On Thursday, Pakistan People’s Party co-chairman Asif Ali Zardari, in an interview with the Press Trust of India, “launched a tirade” against President Pervez Musharraf, reported Pakistani news outlets. According to the Daily Times, Zardari called Musharraf “a relic of the past,” standing between the people of Pakistan and democracy “and there is tremendous pressure on the new government to ensure his ouster from office.” He added, “He has taken off his uniform thanks to the dialogue by my (late) wife (and former premier Benazir Bhutto) and the world pressure…But that does not make him into a democrat or a civilian president.” According to Pakistani news agencies, Zardari said he is under tremendous pressure to oust Musharraf from office, noting that the public was telling the PPP, “We don’t want bread, we don’t want electricity, but we want him out.”
Dawn quoted Zardari telling the PTI that the PPP was working to “come up with a liveable formula” for ushering in a full-fledged democracy because “after all that has happened, you cannot have an unelected and non-democratic president.” The PPP co-chairman was referring to the party’s constitutional package, which would provide Musharraf indemnity for his unconstitutional actions in return for his resignation, [see related post on the topic]. According to the Associated Press, “[Zardari] said his party would present the 62-point draft to the prime minister later Friday and send copies to partners in the seven-week-old coalition government.” On Friday, a piece in the Daily Times commented on this package, which media sources noted would “erase the legacy” of the president. The news agency noted:
Though the PPP government “publicly” claims that it wants a working relationship with the president, Asif Zardari’s comment that the ruling coalition has to abide by the wishes of the people who are against President Musharraf suggests that the Presidency and the government are at odds over the proposed constitutional package prepared by the PPP.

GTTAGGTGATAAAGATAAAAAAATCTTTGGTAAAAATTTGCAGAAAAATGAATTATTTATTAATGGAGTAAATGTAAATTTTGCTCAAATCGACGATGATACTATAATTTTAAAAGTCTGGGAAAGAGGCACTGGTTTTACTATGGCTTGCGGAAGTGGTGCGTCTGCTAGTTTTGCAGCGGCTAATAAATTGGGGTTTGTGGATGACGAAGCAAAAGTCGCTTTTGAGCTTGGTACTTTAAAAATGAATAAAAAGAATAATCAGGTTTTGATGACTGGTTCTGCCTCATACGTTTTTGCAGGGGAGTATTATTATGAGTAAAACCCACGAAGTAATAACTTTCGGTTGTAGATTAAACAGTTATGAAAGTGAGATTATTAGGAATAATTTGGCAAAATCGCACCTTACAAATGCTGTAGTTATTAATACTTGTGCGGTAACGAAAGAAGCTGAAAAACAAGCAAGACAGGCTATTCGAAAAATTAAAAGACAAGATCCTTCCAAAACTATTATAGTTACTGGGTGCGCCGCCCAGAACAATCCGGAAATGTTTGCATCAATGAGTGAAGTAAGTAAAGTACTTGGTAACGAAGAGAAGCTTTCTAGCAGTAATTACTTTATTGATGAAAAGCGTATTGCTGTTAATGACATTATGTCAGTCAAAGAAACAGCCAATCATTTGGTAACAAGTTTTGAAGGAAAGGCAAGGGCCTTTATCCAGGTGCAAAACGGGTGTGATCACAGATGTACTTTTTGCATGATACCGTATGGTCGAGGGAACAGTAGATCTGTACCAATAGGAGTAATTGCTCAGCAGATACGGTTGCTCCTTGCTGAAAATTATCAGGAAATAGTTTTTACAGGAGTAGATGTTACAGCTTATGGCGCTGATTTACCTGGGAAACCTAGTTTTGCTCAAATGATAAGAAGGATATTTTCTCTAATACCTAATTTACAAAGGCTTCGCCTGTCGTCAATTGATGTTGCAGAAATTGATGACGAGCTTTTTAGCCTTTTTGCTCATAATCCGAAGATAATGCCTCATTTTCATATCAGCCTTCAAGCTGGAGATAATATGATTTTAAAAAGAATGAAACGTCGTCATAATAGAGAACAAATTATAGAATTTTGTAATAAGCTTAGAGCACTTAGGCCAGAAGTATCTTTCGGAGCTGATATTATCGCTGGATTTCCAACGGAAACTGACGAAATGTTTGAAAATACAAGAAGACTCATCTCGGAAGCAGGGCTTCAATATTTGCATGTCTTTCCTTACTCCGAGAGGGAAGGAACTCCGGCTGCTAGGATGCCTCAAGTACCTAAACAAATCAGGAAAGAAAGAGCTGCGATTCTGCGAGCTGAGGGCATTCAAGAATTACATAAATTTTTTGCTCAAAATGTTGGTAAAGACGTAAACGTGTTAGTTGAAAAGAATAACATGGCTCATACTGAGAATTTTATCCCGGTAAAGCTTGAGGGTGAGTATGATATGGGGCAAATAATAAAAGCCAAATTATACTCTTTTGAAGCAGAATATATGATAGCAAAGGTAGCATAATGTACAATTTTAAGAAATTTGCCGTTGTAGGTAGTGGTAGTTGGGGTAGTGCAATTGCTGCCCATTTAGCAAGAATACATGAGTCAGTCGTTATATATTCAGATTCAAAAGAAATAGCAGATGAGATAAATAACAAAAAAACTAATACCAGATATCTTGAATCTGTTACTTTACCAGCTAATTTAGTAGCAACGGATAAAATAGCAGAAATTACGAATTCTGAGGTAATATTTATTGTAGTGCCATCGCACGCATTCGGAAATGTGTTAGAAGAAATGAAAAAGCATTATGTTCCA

The Daily Times cited “insiders,” who say the package, which will also include amendments to restore the judges deposed by Musharraf and strip him of many powers, “would create an environment of hostility between the government and the Presidency.” Sure enough, media outlets reported that Musharraf has reacted strongly to Zardari’s statements yesterday, as well as to the package’s amendment that the will resign from office. According to The News, “The Presidency has decided to end all backdoor contacts with Pakistan Peoples Party” following the PPP co-chairman’s remarks, and Musharraf will express these reservations to PM Yousaf Raza Gilani in a meeting today or tomorrow. Moreover, although media outlets previously reported that the president had been consulted on the constitutional package, a presidential spokesman dismissed these claims, adding there had been no contact between Musharraf and Zardari on the proposed legislation.
Therefore, it appears that Musharraf’s “safe exit” may not be as impending as news sources reported days earlier. Moreover, as the AP noted, observers predict the constitutional package “will quickly bog down in political horse-trading,” since constitutional amendments require a two-thirds majority. So we may soon find ourselves back at square one – again. [Image from The News]